Computerized reminders improve VTE prophylaxis rates
MedWire News: A computerized decision-making tool that reminds physicians to order venous thromboembolism (VTE) prophylaxis reduces the rate of post-hospital discharge thrombosis without increasing bleeding, US researchers report.
Speaking at the 53rd American Society of Hematology Annual Meeting and Exposition in San Diego, California, USA, Amer Zeidan (The Johns Hopkins University, Baltimore, Maryland) said that even though VTE prophylaxis can reduce VTE risk by 60%, many patients still do not receive appropriate preventive therapy.
To improve VTE prophylaxis rates at The Johns Hopkins Hospital, Zeidan and team developed mandatory computer decision support "smart ordersets" (ie, electronic menus with VTE prophylaxis recommendations).
The ordersets require providers to respond to two questions that assess VTE risk factors and contraindications to pharmacologic prophylaxis, Zeidan explained.
Using these answers along with known patient demographics, the orderset gives providers an evidence-based risk-appropriate VTE prophylaxis recommendation: 5000 units of subcutaneous heparin twice daily for patients with no major risk factors; 5000 units three times daily for patients with at least one major risk factor; or mechanical prophylaxis for those with a contraindication to heparin.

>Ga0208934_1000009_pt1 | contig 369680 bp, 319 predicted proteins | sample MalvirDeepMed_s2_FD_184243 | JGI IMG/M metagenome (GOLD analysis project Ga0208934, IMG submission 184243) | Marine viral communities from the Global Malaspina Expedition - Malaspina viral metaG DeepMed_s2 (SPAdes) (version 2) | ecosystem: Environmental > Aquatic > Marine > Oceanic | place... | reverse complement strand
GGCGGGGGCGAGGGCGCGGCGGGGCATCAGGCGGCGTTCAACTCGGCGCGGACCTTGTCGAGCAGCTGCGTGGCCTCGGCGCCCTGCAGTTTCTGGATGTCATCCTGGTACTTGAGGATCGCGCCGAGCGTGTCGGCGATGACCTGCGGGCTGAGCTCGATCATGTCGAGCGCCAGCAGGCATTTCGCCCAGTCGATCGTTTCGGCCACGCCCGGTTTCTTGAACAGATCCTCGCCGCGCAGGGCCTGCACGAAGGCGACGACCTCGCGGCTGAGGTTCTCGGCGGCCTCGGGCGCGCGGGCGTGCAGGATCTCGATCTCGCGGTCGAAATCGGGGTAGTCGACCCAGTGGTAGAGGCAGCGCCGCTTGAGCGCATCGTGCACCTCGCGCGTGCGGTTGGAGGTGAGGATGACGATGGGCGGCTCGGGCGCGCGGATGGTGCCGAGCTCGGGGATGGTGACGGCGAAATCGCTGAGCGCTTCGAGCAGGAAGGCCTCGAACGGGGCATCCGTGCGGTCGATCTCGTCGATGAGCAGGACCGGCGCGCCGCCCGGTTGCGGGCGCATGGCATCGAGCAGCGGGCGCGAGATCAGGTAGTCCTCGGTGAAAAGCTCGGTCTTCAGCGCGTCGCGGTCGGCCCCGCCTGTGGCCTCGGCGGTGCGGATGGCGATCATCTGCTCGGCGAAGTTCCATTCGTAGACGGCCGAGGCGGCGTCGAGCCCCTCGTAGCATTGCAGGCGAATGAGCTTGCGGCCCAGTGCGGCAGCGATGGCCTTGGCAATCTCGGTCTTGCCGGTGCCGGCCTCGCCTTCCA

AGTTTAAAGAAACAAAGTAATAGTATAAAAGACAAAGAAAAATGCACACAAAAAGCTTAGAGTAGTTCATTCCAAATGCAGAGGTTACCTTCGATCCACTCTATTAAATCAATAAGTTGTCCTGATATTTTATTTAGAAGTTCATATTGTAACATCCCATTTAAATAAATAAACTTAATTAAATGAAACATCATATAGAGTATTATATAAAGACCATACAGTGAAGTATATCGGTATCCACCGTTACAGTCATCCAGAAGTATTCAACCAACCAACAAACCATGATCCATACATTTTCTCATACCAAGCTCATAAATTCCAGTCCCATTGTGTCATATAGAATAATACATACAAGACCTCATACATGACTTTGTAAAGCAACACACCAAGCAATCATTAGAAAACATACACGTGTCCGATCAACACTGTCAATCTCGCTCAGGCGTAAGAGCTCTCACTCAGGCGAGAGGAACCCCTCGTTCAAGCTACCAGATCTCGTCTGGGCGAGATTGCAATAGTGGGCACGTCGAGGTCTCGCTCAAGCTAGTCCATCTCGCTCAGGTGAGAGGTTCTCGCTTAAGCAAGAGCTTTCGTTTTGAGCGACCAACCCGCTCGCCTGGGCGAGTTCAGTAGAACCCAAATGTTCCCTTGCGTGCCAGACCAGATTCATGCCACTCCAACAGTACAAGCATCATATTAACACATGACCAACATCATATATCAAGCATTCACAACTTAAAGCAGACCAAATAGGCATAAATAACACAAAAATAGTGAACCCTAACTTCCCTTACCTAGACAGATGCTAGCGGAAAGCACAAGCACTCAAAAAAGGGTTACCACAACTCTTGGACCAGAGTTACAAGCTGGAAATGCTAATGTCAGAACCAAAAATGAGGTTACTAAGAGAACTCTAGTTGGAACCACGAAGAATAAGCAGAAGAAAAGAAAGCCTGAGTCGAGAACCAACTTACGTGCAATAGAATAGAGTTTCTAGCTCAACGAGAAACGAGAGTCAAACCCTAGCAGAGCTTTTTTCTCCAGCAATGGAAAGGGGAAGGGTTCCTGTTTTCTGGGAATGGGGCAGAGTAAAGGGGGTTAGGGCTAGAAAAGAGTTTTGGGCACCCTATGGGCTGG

To study the impact of the ordersets on compliance with the 2008 American College of Chest Physicians (ACCP) VTE prophylaxis guideline and clinical outcomes, Zeidan and colleagues conducted a retrospective review of patients admitted to the hospital's Medicine service during 1 month immediately prior to (November 2007; n=1025 patients) and 1 month after (April 2010; n=1057) orderset launch.
Zeiden reported thatACCP compliant prophylaxis increased significantly from 68.3% before to 85.9% after the introduction of the ordersets.
This was mainly due to a significant increase in mechanical prophylaxis, which rose from 6.0% before to 19.4% after the system's launch.
Prescriptions for twice-daily heparin also increased significantly, from 13.9% before to 29.9% following the intervention. But this was partly offset by a significant decline in the percentage of patients given heparin three times daily (44.0% before versus 35.3% after), Zeidan said.
In addition, radiographically confirmed symptomatic VTE by 90 days post-hospital discharge declined significantly from 2.8% to 0.7% after orderset implementation, without increasing major bleeding. Specifically, major bleeding was observed in 0.3% before the smart ordersets were implemented and in 0.1% afterwards.
"Our results support the use of a mandated risk-adaptive strategy for consideration of VTE prophylaxis for every hospitalized patient," Zeidan concluded.
By Laura Dean